The monthly U.S. budget deficit for June 2020 was a heart-stopping record $864 billion. For reference, last year's deficit for all of fiscal 2019 was just under $1 trillion. In other words, the June deficit was almost as much as the entire amount of red ink spilled one year ago. This year will see the worst annual amount of fiscal hemorrhaging ever—and by a whole lot. The figure will be at least $4 trillion in total, which is $2.6 trillion more than the peak suffered under the Great Recession. One has to imagine that with the Department of Labor reporting, there are now 32 million people collecting unemployment insurance as of June 27th--the amount of additional debt continues to pile up fast.
Along with the Federal Government, corporations around the world have seen their balance sheets suffer. They have issued an additional $2 trillion in new debt in the first half of 2020--a record amount. That is a 55% increase from last year's pace. $800 billion of that total dung pile was in the U.S. Of course, our central bank has destroyed capitalism by ensuring the businesses that still make typewriters and white-out can continue to borrow money. This means a tidal wave of bankruptcies has been put temporarily on ice, but the size of the insolvency storm is rapidly intensifying. Indeed, 1 out of every 5 U.S. companies are now considered Zombies. Meaning, they don't make enough profits to cover the interest expense on existing debt. The number of these zombies is surging because they feed off of the Fed's falsification of credit markets.
Corporate profits are not doing much better. The Q2 earnings season has kicked off this week, and S&P profits are expected to plunge by 44%. It is indeed prudent in these uncertain times that these companies are refusing to put out EPS guidance as well. However, the total market cap to GDP ratio has surged back to an all-time high of over 153% of GDP. But only a small number of stocks are carrying the market higher. The equal-weighted S&P 500 returns so far in 2020 are down about 12%. However, you have just a handful of tech stocks in that market-cap-weighted index, which has caused it to be down only 1% this year and have also carried the NASDAQ to a record high. In fact, AAPL, AMZN, and MSFT have a market cap that is equal to nearly 25% of the entire GDP of the United States!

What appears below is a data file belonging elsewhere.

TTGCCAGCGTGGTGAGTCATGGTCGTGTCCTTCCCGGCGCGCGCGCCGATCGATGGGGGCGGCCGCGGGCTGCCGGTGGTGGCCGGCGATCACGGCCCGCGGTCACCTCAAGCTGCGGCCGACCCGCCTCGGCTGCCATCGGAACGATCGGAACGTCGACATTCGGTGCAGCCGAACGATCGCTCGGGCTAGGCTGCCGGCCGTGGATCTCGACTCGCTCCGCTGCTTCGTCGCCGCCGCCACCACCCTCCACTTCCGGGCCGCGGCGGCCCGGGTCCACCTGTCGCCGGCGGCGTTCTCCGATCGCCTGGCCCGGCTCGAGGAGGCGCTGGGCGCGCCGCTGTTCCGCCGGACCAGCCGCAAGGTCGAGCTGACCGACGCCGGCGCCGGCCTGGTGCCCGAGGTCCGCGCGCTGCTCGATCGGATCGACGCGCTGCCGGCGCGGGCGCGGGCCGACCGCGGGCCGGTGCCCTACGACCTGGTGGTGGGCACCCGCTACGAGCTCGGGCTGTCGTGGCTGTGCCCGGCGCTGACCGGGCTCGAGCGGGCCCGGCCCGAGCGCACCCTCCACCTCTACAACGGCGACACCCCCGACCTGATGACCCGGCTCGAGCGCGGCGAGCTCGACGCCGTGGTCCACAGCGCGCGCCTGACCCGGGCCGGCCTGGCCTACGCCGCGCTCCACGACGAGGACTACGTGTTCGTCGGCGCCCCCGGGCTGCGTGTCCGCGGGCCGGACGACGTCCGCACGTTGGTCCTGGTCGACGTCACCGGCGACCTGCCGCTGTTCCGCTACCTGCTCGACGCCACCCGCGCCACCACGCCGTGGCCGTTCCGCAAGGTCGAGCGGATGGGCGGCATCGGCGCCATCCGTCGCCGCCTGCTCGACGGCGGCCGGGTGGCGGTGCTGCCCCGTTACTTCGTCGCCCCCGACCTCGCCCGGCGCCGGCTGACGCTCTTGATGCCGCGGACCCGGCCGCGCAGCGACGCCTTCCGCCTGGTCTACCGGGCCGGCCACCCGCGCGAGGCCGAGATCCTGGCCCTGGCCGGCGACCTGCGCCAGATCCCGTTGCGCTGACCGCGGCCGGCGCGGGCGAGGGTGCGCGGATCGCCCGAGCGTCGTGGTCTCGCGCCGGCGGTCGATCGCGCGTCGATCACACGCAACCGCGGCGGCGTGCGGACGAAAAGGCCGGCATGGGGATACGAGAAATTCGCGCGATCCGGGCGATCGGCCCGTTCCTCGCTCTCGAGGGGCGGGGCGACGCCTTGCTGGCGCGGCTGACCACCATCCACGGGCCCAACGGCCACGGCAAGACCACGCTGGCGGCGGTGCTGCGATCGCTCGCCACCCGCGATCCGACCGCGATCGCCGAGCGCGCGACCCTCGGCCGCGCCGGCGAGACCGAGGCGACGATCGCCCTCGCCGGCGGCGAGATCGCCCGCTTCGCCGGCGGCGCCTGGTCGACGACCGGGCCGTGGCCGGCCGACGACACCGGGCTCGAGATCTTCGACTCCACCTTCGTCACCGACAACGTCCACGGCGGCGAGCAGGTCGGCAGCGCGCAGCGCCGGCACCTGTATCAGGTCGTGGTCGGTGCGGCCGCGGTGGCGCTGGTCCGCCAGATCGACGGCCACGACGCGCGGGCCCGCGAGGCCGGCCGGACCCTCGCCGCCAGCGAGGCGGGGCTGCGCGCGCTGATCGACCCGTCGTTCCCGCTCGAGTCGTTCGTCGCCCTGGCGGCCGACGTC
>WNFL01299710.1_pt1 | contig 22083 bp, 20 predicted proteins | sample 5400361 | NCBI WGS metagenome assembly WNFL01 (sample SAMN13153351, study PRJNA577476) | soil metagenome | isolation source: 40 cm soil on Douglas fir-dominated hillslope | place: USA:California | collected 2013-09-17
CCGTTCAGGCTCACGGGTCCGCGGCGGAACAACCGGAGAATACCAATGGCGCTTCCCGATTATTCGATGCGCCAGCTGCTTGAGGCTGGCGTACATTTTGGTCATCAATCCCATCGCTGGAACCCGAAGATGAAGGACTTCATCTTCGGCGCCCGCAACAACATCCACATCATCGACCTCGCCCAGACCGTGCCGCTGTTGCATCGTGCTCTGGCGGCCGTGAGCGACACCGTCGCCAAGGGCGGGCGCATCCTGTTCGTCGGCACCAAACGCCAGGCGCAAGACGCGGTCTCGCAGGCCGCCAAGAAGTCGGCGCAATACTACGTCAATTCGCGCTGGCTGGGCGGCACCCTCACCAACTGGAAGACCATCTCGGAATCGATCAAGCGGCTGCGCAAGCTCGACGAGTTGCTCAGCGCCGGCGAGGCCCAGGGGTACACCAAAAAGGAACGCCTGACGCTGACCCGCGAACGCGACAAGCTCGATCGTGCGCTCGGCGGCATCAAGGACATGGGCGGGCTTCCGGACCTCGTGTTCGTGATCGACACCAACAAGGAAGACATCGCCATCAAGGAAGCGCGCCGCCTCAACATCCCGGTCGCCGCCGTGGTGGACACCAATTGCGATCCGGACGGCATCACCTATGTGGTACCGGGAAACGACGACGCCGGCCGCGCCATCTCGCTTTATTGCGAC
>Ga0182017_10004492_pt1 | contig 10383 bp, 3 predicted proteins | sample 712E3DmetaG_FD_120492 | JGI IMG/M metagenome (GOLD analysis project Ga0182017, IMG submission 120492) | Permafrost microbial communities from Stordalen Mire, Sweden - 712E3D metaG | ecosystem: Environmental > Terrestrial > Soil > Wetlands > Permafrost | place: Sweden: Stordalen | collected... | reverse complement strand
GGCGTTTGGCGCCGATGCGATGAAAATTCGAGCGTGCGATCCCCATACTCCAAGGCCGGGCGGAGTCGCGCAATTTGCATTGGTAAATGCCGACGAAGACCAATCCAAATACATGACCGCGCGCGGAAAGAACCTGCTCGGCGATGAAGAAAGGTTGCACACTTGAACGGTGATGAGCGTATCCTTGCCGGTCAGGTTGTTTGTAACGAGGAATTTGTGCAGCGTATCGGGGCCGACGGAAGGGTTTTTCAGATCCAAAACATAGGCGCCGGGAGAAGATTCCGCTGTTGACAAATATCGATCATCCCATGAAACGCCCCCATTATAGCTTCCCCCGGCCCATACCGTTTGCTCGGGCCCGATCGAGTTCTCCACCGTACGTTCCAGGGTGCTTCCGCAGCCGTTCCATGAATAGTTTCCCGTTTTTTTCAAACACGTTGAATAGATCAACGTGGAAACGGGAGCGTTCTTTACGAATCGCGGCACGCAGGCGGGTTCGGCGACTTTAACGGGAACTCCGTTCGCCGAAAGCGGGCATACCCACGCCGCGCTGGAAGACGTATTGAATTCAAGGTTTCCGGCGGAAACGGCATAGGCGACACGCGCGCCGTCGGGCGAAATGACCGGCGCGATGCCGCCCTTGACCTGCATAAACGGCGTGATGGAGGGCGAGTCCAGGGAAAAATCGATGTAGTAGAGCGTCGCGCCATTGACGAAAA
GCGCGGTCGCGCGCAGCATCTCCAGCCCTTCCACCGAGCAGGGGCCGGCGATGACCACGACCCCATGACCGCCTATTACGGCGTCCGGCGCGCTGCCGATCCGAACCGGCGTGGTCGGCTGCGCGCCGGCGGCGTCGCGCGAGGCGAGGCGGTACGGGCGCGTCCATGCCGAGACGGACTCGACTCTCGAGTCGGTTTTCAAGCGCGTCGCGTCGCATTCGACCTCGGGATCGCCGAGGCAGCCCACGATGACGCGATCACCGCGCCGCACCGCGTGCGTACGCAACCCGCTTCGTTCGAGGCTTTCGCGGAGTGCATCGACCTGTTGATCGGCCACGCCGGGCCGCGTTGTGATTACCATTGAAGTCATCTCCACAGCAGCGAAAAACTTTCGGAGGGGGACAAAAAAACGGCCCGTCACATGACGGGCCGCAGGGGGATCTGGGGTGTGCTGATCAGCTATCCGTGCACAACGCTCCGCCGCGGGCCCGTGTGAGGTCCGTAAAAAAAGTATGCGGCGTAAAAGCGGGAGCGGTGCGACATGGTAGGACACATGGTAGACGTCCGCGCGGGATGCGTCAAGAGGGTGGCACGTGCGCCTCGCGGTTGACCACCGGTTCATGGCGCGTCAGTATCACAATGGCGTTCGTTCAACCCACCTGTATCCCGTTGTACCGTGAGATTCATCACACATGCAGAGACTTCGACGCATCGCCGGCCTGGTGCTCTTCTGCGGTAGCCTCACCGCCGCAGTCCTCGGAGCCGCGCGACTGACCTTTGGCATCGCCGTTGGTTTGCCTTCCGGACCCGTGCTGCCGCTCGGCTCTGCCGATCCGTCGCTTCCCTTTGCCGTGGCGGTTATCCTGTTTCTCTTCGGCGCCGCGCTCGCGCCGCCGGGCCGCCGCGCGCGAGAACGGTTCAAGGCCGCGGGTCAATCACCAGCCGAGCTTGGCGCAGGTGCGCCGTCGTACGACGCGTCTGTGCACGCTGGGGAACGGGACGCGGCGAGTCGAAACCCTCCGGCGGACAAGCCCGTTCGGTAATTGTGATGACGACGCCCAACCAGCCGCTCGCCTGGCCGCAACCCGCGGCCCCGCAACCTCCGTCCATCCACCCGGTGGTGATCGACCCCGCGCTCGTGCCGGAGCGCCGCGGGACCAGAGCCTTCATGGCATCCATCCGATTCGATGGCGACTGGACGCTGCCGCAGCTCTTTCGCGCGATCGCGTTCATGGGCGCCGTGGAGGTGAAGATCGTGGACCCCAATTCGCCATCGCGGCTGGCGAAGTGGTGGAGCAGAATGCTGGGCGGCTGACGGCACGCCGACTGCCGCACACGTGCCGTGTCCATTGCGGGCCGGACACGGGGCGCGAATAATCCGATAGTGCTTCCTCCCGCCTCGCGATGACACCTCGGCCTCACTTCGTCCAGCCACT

Consumers are feeling the pinch too, despite receiving a windfall from Uncle Sam, 32% of U.S. Households did not make a full mortgage payment in July, according to a survey done by Apartment List. That is the case even with the extra $600 per week in Enhanced Unemployment (E.U.) and the one-time $1,200 per adult and $500 per child sent via central bank helicopters. Once July 31st comes and the E.U. expires, 10's of millions of people will see a 60% reduction in their income. That is unless D.C. extends the program, which they are highly unlikely to do in its current form, but will instead seek to give a small one-time bonus for those rejoining the workforce.
The Great Wall is Getting Higher